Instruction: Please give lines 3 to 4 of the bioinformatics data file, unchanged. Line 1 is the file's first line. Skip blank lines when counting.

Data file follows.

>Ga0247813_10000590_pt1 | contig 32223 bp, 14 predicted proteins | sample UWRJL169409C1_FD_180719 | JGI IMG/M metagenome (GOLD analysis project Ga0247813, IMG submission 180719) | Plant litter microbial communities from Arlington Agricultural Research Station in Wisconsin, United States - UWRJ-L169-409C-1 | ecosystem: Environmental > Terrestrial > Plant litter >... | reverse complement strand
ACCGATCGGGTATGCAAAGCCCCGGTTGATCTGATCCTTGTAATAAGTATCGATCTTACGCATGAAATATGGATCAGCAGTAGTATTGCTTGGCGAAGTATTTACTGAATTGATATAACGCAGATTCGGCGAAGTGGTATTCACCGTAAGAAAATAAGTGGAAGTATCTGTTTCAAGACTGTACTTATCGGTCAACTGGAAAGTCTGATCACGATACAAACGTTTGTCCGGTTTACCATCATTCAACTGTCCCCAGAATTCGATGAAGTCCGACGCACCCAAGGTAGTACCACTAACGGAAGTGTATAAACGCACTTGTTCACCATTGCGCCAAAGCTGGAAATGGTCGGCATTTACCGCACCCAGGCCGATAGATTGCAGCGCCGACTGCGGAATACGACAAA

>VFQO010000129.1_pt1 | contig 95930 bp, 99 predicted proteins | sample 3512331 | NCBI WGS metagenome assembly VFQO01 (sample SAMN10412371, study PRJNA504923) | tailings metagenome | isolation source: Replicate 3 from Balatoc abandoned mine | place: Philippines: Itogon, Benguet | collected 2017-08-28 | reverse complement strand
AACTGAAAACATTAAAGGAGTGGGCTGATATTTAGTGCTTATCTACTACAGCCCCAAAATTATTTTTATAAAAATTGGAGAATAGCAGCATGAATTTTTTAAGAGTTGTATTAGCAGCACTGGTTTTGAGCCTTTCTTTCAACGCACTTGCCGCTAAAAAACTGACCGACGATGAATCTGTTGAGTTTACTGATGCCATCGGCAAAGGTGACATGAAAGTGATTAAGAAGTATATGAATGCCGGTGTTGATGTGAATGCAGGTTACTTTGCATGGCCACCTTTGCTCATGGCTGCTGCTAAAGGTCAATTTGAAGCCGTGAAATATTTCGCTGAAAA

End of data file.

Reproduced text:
>VFQO010000129.1_pt1 | contig 95930 bp, 99 predicted proteins | sample 3512331 | NCBI WGS metagenome assembly VFQO01 (sample SAMN10412371, study PRJNA504923) | tailings metagenome | isolation source: Replicate 3 from Balatoc abandoned mine | place: Philippines: Itogon, Benguet | collected 2017-08-28 | reverse complement strand
AACTGAAAACATTAAAGGAGTGGGCTGATATTTAGTGCTTATCTACTACAGCCCCAAAATTATTTTTATAAAAATTGGAGAATAGCAGCATGAATTTTTTAAGAGTTGTATTAGCAGCACTGGTTTTGAGCCTTTCTTTCAACGCACTTGCCGCTAAAAAACTGACCGACGATGAATCTGTTGAGTTTACTGATGCCATCGGCAAAGGTGACATGAAAGTGATTAAGAAGTATATGAATGCCGGTGTTGATGTGAATGCAGGTTACTTTGCATGGCCACCTTTGCTCATGGCTGCTGCTAAAGGTCAATTTGAAGCCGTGAAATATTTCGCTGAAAA